April 15, 2024

Irish Banks Need an Additional €24 Billion, Central Bank Says

While largely expected by the market, the total aid figure was still a jarring number — one that increases the total bill for bailing out Ireland’s banks to about €70 billion, or about $99 billion, and increases government control of the banking sector.

The Irish bank losses come amid fresh concerns that Europe’s banking problems are getting worse, not better. In Spain, which is experiencing a real estate collapse similar to Ireland’s, a plan for four troubled savings banks, or cajas, to merge fell through Wednesday, raising concerns there that, as was the case in Ireland, Spain might be underestimating the depth of its banking crisis.

“This has been one of the costliest banking crises in history,” said Patrick Honohan, the governor of the Central Bank of Ireland, which oversaw the stress tests. “There was a need for the banks to have ample capital to meet the markets gloomy prognostications.”

The market’s reaction was for the most part muted. The yield on 10-year Irish bonds rose 0.1 percent point Thursday, to 10 percent, just off the all-time high of 10.3 percent.

Expected or not, the large figure will give the new Irish government fresh ammunition to push more forcefully its view that holders of senior, unsecured bank debt — a security that is riskier in nature than one that is currently guaranteed by the government — should take a loss on their position to ease the state’s punishing debt burden.

So far the European Union and the International Monetary Fund have resisted such a move, arguing that to restructure any amount of debt would be more a political than a practical measure. They also contend that restructuring would create a broader market panic as investors unload not just their Irish holdings, but similar exposure in other weak economies like Greece, Spain and Portugal.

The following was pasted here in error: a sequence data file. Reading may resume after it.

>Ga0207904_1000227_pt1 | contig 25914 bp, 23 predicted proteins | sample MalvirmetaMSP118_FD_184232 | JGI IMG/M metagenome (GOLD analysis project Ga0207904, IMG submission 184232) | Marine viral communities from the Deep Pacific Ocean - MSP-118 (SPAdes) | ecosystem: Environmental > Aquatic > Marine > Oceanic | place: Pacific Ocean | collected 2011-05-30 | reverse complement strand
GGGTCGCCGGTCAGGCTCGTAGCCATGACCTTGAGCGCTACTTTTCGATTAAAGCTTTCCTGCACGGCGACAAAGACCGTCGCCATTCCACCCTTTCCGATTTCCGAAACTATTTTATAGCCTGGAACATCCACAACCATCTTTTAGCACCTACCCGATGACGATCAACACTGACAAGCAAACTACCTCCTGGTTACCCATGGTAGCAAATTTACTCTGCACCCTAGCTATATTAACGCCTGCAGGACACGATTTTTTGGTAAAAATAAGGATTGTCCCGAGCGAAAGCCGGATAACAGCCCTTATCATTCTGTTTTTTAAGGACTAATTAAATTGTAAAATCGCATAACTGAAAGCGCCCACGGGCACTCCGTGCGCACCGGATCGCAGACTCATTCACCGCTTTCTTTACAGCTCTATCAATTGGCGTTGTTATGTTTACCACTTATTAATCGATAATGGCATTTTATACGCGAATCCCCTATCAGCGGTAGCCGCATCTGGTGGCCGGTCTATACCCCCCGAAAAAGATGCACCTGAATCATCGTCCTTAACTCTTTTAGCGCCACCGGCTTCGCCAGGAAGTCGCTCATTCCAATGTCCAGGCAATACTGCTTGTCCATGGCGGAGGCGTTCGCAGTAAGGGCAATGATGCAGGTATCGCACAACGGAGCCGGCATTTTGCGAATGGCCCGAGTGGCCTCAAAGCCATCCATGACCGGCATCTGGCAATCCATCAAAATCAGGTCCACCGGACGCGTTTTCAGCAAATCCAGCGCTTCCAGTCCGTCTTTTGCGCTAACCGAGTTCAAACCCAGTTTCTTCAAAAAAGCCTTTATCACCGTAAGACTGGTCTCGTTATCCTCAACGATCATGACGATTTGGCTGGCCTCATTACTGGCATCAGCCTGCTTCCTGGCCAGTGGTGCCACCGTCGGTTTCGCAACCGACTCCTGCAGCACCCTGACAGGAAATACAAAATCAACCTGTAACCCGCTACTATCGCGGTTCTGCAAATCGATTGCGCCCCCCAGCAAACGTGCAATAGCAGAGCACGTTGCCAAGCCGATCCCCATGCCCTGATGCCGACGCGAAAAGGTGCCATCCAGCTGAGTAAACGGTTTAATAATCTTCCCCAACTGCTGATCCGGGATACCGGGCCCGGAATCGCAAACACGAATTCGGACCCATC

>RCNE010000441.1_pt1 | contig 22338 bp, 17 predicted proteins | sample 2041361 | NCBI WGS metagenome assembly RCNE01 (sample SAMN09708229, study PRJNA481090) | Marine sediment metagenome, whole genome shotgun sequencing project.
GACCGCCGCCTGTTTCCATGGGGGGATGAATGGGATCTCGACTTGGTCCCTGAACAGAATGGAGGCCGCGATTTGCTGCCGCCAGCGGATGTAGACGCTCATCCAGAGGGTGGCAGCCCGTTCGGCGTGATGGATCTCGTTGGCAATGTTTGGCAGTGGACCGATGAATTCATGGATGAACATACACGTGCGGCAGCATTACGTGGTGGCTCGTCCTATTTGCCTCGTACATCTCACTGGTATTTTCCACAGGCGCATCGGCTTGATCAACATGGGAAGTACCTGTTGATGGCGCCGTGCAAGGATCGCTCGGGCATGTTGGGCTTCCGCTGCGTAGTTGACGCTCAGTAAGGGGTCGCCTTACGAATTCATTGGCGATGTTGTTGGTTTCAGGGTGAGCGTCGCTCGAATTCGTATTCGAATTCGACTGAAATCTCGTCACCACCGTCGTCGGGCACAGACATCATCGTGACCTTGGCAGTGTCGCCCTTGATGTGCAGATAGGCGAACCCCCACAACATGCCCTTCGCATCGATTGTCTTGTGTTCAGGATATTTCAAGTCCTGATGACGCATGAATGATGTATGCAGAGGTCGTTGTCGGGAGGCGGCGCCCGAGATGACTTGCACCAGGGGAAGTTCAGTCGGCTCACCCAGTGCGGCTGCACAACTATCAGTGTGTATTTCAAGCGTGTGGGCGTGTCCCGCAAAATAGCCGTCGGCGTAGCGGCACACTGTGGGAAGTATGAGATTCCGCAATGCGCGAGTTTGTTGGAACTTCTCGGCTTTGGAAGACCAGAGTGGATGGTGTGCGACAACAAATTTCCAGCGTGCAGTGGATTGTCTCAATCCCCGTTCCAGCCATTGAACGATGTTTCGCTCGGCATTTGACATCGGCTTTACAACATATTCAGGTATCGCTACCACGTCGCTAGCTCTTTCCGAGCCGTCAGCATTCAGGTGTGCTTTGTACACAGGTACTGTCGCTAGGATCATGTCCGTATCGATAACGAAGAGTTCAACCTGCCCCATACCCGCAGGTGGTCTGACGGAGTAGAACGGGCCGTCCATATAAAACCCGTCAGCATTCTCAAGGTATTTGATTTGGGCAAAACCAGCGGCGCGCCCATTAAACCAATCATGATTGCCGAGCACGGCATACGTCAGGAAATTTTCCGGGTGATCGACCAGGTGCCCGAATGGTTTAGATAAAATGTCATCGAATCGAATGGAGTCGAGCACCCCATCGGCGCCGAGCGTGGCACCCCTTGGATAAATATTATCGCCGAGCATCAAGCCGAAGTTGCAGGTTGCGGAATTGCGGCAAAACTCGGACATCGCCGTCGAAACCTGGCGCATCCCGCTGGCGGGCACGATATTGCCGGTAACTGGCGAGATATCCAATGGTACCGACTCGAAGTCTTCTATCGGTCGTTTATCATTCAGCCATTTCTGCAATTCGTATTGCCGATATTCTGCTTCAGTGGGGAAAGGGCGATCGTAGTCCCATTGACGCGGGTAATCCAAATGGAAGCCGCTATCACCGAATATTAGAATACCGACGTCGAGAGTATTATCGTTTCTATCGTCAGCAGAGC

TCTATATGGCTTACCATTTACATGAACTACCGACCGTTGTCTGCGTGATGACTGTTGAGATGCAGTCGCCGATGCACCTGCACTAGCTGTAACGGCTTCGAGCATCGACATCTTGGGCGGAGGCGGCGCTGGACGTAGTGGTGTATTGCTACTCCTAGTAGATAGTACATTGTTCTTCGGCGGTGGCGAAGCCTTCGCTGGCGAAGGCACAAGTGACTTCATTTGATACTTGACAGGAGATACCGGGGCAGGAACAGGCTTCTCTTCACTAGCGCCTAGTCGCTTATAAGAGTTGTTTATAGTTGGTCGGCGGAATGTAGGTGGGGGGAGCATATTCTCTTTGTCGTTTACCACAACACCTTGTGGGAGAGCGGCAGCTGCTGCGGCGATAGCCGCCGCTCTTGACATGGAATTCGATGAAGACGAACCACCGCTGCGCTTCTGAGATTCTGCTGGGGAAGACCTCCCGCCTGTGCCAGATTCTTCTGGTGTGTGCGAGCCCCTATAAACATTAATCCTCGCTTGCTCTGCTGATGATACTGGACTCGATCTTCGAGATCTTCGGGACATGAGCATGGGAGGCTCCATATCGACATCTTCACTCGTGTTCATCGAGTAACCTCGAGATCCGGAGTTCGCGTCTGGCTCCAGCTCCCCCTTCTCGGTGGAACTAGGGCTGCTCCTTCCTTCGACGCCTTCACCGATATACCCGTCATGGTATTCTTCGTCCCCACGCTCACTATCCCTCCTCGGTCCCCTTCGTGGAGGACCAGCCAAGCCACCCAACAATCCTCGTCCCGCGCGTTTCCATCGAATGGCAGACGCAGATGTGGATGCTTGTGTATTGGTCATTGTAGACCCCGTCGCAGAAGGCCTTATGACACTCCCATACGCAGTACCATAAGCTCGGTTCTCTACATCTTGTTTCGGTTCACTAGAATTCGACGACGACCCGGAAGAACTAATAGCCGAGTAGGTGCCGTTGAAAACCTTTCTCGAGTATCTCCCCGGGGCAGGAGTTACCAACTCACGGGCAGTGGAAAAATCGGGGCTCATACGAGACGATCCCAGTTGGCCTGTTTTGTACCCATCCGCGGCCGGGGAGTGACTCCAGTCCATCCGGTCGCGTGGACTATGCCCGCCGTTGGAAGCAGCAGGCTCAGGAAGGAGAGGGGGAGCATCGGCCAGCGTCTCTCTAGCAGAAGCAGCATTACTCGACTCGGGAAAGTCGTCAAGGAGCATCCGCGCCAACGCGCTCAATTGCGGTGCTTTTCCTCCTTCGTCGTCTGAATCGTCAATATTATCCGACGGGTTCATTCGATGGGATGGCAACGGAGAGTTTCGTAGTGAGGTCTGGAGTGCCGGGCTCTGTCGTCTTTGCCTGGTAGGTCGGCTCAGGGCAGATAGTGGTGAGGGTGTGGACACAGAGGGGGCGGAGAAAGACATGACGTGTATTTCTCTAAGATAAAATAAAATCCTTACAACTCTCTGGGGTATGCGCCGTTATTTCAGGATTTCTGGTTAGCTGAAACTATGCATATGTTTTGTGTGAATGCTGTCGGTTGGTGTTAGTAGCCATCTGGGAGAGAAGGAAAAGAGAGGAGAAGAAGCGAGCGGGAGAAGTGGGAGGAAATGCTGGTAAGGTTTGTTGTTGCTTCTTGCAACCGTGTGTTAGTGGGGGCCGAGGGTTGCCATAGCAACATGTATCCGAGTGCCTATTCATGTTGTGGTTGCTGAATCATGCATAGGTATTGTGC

Ireland’s banks relied on the European Central Bank for €88.7 billion of financing at the end of February, the central bank said. The Irish finance minister, Michael Noonan, said Thursday that the E.C.B. had agreed to extend its financing over the medium term to give Ireland’s banks more time to work through their problems.

The €24 billion figure comprises €13.3 billion for Allied Irish Banks, €5.2 billion for Bank of Ireland, and the rest for two smaller institutions, Irish Life Permanent and EBS Building Society. EBS will be folded into Allied Irish, the central bank said.

Also on Thursday, another fallen Irish bank, Anglo Irish, announced the largest loss in the country’s corporate history — €17.7 billion. Anglo Irish, which is expected to receive €34 billion from the state, was not included in the stress test as it is being gradually sold.

Officials of the central bank said the stress test, which was conducted with the U.S. money management firm BlackRock, had come as close as possible to exposing the extent of bad loans still remaining in the system.

“This is as definitive as can be without being categoric,” said one official, who declined to give his name as he was not authorized to speak publicly.

Officials said the process of reducing the Irish funding gap, or the difference between bank deposits and loans, will take years and will require the write-off and disposal of €72 billion in problem loans by 2013.

It will also require a revival of depositor and investor confidence, neither of which seems imminent.

The gap, also known as the loan-to-deposit ratio, now stands at 171 percent against a government goal of 122 percent. The shortfall is being financed by the European Central Bank and the Irish Central Bank to the tune of about €150 billion, an amount that is about equal to the country’s gross domestic product.

Repaying this obligation will be one of the central challenges for the government in the years ahead.

Article source: http://feeds.nytimes.com/click.phdo?i=78e5607741abcbc1fdbdd499ebfc8255

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